I recently had the pleasure of attending The James Beard Experience put on by Chef Chris Mills of Joey Restaurants as a trial run for the meal that they would be entering the James Beard contest with. The evening was filled with great food, lots of wine and I got the chance to meet some new and interesting people. It was the hazelnut crusted Korean duck roll at this meal that started my cravings for some char siu bao. Although the version served at the dinner was completely different, it had all of the basics, including the warm and tender spicy meat filling with a hint of Chinese five spice to the soft and light steamed bun wrapping. It was one tasty steamed bun and it reminded me that I had not had a steamed bun in a long time which started me down the path to making my own. (If you are interested in seeing my photos of the event they can be found hear: The James Beard Experience by Chef Chris Mills Flickr Gallery)
Now that I had my char siu or Chinese bbq pork made, all that was left was to make the dough for the buns, stuff them and steam them. The dough for the steamed buns is particularly interesting in that it uses two leavening agents in the form of both yeast and baking powder. The dough takes a bit of time to make as you have to wait for it to rise but it is pretty straight forward. Once the dough is ready the fun part begins; filling the buns with the char siu mixture and then sealing them. This certainly takes a bit of practice to get the hang of it but you basically want to pinch the four corners closed and then pull those pinches up over the filling and twist them together to seal it in. I don't know what it is about steamed bread but the smooth and sticky texture of the surface combined with the light and fluffy inside is wondrously addictive and these buns tend to get inhaled rather than eaten. To tie back into the inspiration of the cha siu baau, I added a bit of gochujang to the filling of half of my batch and it added a really nice touch of both heat and creaminess to the filling.
Char Siu Bao (Chinese BBQ Pork Buns)
Light and airy steamed buns filled with tasty BBQ pork.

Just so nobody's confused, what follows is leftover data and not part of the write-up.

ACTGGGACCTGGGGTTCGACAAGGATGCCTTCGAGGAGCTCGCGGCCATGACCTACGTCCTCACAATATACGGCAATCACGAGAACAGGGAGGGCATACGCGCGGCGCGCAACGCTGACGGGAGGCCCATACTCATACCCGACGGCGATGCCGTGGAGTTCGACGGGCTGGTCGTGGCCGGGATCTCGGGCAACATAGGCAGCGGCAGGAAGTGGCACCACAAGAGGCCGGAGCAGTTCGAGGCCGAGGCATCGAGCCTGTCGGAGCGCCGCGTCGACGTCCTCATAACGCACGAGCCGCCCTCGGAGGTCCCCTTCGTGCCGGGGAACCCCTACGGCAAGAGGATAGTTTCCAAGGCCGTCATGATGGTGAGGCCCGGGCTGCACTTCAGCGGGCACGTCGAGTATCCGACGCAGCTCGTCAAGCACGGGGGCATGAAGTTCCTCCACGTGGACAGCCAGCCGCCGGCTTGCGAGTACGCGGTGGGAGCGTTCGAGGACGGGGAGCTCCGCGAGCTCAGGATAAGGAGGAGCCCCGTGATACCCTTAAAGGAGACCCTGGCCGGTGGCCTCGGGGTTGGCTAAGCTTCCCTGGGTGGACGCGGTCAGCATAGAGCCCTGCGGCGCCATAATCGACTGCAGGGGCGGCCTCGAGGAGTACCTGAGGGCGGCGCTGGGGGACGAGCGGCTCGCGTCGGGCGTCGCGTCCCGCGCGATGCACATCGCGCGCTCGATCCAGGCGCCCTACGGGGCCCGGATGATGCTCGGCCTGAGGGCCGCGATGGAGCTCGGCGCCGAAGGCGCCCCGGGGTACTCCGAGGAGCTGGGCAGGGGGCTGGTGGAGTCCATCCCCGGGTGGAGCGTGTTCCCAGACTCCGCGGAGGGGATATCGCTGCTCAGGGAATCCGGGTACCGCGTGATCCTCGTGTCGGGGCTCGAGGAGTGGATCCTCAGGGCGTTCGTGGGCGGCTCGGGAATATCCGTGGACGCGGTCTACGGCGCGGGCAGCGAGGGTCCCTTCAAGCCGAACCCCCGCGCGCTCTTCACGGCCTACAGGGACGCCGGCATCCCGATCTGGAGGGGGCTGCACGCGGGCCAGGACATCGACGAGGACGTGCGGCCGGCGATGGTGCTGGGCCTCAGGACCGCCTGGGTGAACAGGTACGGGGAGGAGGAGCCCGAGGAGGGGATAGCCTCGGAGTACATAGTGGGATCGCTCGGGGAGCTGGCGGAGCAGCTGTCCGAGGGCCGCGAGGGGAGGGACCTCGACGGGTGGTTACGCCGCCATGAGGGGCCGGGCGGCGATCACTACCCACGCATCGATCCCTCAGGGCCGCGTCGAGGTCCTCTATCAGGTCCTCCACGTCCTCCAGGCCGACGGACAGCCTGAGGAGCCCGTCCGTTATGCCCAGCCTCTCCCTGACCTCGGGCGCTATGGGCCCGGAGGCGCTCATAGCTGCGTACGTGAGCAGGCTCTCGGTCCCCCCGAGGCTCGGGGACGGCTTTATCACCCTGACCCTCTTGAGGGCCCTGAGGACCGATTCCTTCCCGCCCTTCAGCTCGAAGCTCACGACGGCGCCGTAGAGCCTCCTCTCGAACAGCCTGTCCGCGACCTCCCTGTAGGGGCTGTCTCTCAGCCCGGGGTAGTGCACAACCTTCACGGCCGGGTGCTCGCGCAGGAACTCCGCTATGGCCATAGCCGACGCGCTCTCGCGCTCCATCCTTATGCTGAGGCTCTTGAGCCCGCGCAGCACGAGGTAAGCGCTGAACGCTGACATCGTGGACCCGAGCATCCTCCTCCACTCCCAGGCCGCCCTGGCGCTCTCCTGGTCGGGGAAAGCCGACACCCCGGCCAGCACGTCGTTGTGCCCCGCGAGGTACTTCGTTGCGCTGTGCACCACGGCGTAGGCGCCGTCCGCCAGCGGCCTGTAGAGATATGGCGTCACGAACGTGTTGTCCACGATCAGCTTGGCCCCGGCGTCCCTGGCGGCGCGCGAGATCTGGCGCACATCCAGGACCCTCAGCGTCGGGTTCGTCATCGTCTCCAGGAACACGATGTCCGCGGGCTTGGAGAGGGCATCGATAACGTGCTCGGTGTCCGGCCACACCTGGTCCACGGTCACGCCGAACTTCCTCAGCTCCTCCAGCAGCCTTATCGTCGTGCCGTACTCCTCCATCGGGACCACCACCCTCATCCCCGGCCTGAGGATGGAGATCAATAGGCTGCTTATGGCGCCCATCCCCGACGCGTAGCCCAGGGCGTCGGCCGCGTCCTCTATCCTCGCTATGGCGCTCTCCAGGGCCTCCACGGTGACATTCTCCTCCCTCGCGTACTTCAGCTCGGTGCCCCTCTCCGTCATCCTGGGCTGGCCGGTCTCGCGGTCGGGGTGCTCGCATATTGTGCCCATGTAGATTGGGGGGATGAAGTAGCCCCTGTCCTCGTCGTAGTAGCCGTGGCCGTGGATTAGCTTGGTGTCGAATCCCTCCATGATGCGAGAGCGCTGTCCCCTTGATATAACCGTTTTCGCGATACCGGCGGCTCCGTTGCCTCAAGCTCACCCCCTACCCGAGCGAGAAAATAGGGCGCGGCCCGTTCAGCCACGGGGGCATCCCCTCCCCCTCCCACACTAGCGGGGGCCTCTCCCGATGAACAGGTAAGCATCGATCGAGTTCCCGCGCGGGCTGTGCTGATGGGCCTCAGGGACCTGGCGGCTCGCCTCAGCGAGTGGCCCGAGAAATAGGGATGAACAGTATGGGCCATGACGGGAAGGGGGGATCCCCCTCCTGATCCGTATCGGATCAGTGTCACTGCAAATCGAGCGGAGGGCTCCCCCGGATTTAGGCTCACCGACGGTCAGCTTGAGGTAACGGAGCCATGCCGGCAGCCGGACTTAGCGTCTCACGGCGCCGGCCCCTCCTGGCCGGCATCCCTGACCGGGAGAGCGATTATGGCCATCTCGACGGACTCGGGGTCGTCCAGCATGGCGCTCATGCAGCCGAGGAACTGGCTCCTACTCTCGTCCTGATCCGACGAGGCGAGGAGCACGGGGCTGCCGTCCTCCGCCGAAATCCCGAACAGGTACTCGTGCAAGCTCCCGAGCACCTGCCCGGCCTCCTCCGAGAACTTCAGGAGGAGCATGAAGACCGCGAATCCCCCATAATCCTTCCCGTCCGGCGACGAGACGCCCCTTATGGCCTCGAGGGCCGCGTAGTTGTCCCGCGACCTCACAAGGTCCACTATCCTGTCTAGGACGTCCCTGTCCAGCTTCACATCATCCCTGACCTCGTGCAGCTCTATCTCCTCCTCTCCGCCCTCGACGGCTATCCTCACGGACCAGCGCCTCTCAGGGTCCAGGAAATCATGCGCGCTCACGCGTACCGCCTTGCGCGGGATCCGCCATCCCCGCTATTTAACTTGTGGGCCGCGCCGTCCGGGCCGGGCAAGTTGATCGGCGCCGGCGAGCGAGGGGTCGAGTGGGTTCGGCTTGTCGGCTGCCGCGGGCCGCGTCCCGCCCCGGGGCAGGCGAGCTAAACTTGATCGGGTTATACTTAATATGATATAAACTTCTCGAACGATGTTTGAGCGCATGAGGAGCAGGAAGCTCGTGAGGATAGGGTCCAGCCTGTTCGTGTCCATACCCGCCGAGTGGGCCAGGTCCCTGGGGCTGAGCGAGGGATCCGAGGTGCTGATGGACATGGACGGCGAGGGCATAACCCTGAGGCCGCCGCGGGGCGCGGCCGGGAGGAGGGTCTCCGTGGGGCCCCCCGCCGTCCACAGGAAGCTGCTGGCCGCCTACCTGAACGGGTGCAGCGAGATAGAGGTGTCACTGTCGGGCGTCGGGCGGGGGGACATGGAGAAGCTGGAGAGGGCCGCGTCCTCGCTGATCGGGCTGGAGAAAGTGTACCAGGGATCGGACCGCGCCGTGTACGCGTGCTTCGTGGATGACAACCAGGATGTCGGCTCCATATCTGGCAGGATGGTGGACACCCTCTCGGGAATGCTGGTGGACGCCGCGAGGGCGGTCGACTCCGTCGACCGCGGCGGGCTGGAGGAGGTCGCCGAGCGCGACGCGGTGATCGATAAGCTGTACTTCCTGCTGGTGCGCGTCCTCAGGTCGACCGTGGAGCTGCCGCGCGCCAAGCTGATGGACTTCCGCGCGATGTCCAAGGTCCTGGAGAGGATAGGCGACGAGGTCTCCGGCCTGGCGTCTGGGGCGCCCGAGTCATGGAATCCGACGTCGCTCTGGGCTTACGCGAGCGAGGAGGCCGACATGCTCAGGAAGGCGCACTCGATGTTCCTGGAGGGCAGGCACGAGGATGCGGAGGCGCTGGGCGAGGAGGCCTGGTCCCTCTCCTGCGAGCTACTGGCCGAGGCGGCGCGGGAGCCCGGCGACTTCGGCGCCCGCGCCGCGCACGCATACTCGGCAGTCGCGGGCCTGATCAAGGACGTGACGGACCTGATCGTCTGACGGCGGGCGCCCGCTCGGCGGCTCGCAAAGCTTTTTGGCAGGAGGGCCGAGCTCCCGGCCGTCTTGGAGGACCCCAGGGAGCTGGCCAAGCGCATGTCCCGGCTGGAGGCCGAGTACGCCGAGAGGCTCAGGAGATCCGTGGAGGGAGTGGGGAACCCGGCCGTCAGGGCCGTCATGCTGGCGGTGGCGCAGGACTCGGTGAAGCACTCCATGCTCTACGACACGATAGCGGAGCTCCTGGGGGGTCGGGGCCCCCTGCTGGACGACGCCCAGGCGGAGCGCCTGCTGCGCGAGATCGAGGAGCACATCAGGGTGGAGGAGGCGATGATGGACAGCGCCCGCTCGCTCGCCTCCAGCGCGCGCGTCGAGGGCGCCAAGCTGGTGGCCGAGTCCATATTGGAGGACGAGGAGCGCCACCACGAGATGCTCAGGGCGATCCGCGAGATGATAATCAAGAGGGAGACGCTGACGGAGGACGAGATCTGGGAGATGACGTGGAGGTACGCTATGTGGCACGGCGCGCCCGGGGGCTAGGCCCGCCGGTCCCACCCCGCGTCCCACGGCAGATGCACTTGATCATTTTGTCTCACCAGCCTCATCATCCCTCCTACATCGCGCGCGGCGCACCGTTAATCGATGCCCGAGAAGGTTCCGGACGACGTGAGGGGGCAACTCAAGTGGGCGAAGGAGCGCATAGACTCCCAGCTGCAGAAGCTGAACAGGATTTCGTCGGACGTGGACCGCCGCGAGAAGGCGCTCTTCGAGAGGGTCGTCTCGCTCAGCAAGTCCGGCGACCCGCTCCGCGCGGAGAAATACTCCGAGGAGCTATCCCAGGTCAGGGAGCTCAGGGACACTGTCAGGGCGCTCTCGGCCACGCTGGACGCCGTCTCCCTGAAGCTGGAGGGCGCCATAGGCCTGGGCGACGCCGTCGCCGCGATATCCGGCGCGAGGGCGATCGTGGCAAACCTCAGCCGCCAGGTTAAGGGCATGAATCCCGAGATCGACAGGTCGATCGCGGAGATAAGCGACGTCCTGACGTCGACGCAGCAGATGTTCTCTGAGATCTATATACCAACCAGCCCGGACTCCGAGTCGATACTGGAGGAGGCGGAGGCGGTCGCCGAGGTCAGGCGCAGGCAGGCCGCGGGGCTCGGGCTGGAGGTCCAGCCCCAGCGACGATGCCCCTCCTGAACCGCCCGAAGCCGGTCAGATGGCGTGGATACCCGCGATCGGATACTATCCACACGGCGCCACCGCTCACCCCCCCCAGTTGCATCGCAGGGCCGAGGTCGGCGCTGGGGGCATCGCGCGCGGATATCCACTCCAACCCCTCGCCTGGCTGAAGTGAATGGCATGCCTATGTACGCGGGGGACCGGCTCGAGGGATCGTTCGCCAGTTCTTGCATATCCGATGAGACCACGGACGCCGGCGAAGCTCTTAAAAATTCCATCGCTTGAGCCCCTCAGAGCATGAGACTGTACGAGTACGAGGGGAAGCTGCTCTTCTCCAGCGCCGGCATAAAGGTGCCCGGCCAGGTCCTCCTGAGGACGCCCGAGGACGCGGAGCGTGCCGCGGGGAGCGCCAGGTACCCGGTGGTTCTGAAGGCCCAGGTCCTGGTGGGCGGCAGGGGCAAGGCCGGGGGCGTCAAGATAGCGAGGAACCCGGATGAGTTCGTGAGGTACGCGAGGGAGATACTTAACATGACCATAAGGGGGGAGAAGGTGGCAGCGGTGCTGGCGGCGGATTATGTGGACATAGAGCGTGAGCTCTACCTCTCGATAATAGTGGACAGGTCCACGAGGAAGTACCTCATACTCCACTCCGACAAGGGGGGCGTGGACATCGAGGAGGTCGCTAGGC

Servings: makes a dozen buns
Prep Time: 40 minutes
Cook Time: 10 minutes
Total Time: 50 minutes
- 1 cup char siu, chopped finely
- 1 green onion, sliced finely
- 1 teaspoon dark soy sauce
- 1 teaspoon light soy sauce
- 1 tablespoon hoisin sauce
- 1 teaspoon honey
- 1 teaspoon xiao hsing wine
- 1/4 teaspoon sesame oil
- 1/8 teaspoon Chinese five spice
- 1 batch dough (see below)
- Mix the char siu, green onions, dark soy sauce, light soy sauce, hoisin sauce, honey, xiao hsing wine, sesame oil, Chinese five spice.
- Roll the dough into a log and cut it into 12 equally sized pieces.
- Roll each piece into a ball, flatten and place a tablespoon of filling into the center. Pinch the dough on both sides then pinch the dough on the top and bottom. Pull the four pinches up to the center and given them a little twist.
- Place the balls on squares of wax paper, cover and let rise for 30 minutes.
- Place the balls into a steamer, without touching each other, and steam for 10 minutes.
Char Siu Bao Dough
A dough to make light and airy buns whether steamed or baked.
Servings: makes 12 buns
Prep Time: 4 hours
Cook Time: 0 minutes
Total Time: 4 hours
- 1/3 cup water, lukewarm
- 1/3 cup flour
- 1 package active dry yeast
- 2 teaspoons sugar
- 1 cup flour
- 3/4 cup cake flour
- 1 teaspoon baking powder
- 1/2 teaspoon salt
- 2 tablespoons sugar
- 1 tablespoon oil
- ~1/2 cup water (lukewarm)
- 1 teaspoon baking powder
- Mix the water, flour, yeast, and sugar in a large bowl and let it sit for 30 minutes.
- Add the flours, baking powder, salt, sugar and oil.
- Mix while slowly pouring in the water until it just forms a dough.
- Knead the dough until smooth, about 3-5 minutes.
- Place the dough back in the bowl, cover with plastic wrap and let it rise for 3-4 hours.
- Sprinkle the baking powder over the dough and knead it well.
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